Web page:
The Representation of Fields (Née Harvie-Smith)

CourtRoyal Court
JudgeHamon, Deputy Bailiff and Jurats Gruchy and Potter:
Judgment Date20 October 1998
Date20 October 1998
Hamon, Deputy Bailiff and Jurats Gruchy and Potter:

M. St. J. O'Connell for the representor;

N.F. Journeaux for the respondent.

Cases cited:

(1) Barnard v. Walker, [1975] R.A. 383; [1976] J.P.L. 100.

(2) Council of Civil Serv. Unions v. Minister for Civil Serv., [1985] A.C. 374; [1984] 1 W.L.R. 1174; [1984] 3 All E.R. 935; [1985] I.C.R. 14; (1984), 128 Sol. Jo. 837; sub nom. R. v. Foreign & Commonwealth Secy., ex p. Council of Civil Serv. Unions, [1985] I.R.L.R. 28, considered.

(3) Jersey New Waterworks Co. Ltd. v. Grouville Rate Assessment Cttee., 1994 JLR 197, considered.

(4) Munday v. Mason (1960), 59 L.G.R. 282.

Additional cases cited by counsel:

Eastaway v. Rees (1957), 2 R.R.C. 147.

Garton v. Hunter, [1969] 1 All E.R. 451.

Island Dev. Cttee. v. Fairview Farm Ltd., 1996 JLR 306.

Ladies Hosiery & Underwear Ltd. v. West Middlesex Assessment Cttee., [1932] 2 K.B. 679.

Mitchelhill v. Slingsby (1978), 21 R.R.C. 261.

Pointer v. Norwich Assessment Cttee., [1922] 2 K.B. 471.

States Greffier v. Les Pas Holdings Ltd., 1998 JLR 196.

Stockbridge Mill Co. Ltd. v. Central Land Bd., [1954] 2 All E.R. 360.

Legislation construed:

Housing (General Provisions) (Jersey) Regulations 1970 (R. & O. 5444), reg. 1(1):

"Subject to the provisions of this Regulation, for the purposes of Article 10 of the [Housing] Law, consent to the sales or transfers of land or registered contracts of lease shall be granted by the Housing Committee in any case where—


(k) the Committee is satisfied that consent can be justified on social or economic grounds ..."

Parish Rate (Administration) (Jersey) Law 1946, art. 8: The relevant terms of this article are set out at page 369, line 37 - page 370, line 12.

art. 9, as substituted by the Parish Rate (Administration) (Amendment No. 6) (Jersey) Law 1995, art. 2: The relevant terms of this article are set out at page 372, lines 15-19.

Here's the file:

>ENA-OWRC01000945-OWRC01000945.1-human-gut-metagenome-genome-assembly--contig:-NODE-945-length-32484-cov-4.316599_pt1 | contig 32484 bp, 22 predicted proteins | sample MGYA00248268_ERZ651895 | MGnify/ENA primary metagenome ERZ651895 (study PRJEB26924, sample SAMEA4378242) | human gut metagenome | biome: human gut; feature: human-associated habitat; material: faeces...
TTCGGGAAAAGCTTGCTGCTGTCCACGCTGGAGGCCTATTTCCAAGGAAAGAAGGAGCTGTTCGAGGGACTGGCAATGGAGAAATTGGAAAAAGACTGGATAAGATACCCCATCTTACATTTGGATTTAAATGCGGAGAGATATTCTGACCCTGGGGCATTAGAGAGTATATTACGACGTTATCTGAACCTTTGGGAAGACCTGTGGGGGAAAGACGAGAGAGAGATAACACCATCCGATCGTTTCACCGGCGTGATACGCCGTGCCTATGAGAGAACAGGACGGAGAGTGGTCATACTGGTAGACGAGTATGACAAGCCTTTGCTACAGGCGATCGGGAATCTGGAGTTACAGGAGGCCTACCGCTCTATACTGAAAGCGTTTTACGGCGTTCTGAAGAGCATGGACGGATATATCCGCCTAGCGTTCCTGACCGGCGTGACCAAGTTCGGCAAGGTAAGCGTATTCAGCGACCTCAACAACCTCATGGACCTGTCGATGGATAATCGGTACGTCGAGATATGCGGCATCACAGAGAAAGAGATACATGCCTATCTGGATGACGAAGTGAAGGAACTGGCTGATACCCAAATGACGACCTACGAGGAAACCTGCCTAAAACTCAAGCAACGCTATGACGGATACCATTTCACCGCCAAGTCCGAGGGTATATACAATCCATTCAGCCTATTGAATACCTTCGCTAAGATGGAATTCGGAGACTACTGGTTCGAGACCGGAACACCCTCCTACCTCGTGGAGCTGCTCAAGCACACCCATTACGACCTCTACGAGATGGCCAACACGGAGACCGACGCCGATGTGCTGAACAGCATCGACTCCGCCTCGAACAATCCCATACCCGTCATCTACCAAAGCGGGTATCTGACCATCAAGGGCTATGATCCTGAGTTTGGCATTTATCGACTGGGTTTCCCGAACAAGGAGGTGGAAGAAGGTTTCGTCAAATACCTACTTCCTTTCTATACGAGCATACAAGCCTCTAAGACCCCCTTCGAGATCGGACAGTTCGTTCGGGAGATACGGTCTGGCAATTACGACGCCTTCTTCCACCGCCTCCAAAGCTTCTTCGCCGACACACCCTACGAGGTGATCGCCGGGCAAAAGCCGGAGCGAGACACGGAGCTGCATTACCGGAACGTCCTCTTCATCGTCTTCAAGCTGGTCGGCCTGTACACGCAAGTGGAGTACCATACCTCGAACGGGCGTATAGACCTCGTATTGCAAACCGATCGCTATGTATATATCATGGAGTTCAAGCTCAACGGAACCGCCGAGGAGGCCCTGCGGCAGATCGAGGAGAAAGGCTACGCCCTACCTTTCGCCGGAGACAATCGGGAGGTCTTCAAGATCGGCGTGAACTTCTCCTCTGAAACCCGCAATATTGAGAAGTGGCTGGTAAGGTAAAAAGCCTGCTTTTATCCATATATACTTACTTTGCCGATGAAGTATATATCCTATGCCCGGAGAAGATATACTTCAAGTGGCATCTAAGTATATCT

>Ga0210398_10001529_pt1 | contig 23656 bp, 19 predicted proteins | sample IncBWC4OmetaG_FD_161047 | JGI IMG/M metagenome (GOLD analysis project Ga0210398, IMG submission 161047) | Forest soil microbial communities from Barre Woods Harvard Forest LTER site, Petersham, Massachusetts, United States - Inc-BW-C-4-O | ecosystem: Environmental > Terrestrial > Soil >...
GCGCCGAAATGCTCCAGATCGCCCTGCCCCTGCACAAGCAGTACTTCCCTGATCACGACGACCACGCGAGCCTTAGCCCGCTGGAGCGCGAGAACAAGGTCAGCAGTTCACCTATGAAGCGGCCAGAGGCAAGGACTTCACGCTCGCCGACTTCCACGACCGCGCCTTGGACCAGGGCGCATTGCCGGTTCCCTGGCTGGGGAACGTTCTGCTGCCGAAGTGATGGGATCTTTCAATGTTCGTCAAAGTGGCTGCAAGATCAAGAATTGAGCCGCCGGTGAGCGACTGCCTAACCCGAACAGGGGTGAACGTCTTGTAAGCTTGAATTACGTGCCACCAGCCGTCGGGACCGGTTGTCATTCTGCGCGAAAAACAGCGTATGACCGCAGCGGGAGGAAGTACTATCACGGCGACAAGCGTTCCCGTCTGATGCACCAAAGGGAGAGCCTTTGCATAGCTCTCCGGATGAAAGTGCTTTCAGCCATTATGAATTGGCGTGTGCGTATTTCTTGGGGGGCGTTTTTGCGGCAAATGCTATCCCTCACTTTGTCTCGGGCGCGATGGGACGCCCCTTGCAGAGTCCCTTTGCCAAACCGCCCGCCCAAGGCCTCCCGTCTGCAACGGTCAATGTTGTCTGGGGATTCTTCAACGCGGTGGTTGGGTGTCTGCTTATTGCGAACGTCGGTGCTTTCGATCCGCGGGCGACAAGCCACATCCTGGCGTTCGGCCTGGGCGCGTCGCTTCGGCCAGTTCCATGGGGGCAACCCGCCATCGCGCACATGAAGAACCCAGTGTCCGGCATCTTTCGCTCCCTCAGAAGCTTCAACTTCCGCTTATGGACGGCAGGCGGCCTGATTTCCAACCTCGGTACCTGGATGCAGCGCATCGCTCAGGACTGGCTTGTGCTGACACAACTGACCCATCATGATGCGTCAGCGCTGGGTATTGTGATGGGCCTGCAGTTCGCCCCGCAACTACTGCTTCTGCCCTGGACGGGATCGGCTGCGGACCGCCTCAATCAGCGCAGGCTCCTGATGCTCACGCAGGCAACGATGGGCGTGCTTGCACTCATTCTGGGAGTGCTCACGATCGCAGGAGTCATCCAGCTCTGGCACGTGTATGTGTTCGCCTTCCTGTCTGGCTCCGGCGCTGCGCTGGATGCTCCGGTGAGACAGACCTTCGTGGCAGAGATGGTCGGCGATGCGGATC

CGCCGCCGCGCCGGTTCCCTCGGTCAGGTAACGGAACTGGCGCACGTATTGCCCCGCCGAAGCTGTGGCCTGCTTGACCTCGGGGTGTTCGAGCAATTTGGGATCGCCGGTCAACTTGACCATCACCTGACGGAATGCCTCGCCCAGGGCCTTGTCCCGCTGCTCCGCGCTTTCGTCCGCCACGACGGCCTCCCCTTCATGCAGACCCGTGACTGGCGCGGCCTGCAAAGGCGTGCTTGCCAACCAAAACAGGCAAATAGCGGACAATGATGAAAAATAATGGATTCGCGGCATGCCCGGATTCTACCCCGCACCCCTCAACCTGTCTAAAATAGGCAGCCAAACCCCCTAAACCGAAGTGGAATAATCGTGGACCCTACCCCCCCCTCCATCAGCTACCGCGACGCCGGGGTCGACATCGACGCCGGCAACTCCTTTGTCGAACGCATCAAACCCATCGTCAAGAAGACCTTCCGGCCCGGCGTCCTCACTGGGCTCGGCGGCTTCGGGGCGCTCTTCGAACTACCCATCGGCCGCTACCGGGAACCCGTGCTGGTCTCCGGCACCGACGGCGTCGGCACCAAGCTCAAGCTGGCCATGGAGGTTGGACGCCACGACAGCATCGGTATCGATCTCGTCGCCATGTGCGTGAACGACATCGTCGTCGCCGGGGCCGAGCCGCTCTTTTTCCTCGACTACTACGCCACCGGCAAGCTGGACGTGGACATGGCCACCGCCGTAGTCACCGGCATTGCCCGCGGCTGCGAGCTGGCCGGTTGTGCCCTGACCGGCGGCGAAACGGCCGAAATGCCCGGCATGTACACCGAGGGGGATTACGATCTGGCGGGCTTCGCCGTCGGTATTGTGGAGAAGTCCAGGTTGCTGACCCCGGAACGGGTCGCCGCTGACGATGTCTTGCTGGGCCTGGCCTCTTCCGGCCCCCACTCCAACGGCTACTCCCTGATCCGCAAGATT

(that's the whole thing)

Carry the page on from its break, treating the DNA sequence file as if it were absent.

art. 12: The relevant terms of this article are set out at page 365, lines 16-25.

art. 14(4), as substituted by the Parish Rate (Administration) (Amendment No. 6) (Jersey) Law 1995, art. 3: The relevant terms of this paragraph are set out at page 363, lines 8-13.

art. 15, as substituted by the Parish Rate (Administration) (Amendment No. 6) (Jersey) Law 1995, art. 3: The relevant terms of this article are set out at page 363, lines 14-16.

Second Schedule, as substituted by the Parish Rate (Administration) (Jersey) Regulations 1991 (R. & O. 8194), reg. 1: The relevant terms of this Schedule are set out at page 365, line 27 - page 366, line 36.

Texts cited:

Halsbury's Laws of England, 4th ed., vol. 39, para. 98, at 82; paras. 114 and 115, at 94; para. 118, at 101; para. 119, at 103.

Rees, ed., Valuation Principles into Practice, at 372; at 374 (1992).

Parochial Administration—rating—appeals—Assessment Committee to provide information to Parish Rate Appeal Board under Parish Rate (Administration) (Jersey) Law 1946, art. 9, as amended, even though assessment for which information sought under judicial review

Parochial Administration—rating—appeals—judicial review of Appeal Board's decision—court to consider whether decision lawful, whether proceedings before Board satisfactory and whether decision could reasonably be made

Parochial Administration—rating—appeals—Parish Rate Appeal Board to consult Supervisory Committee, obtain expert advice on methods of rating valuation in appropriate cases and obtain all relevant evidence before deciding on proper method of assessment—Board to consider propriety of alternative methods and make calculation set out in Parish Rate (Administration) (Jersey) Law 1946, Second Schedule, as amended

The representor sought judicial review of a decision of the Parish Rate Appeal Board increasing a rate assessment in respect of her property.

The representor owned a substantial residential property to which major structural works were carried out, greatly increasing its size. In 1994, before the work was done, the property received a low rate assessment from the Parish Rate Assessment Committee. The assessment was successively raised in 1995 and 1996, although in each case it was calculated on the basis of the putative rental value of the property, taking into account the improvements.

The representor appealed to the Parish Rate Appeal Board (the respondent) against the 1996 assessment on the ground that it was markedly higher than that for 1995. Members of the Board visited the property and the representor commented to them that there was no rental market for such large properties in Jersey.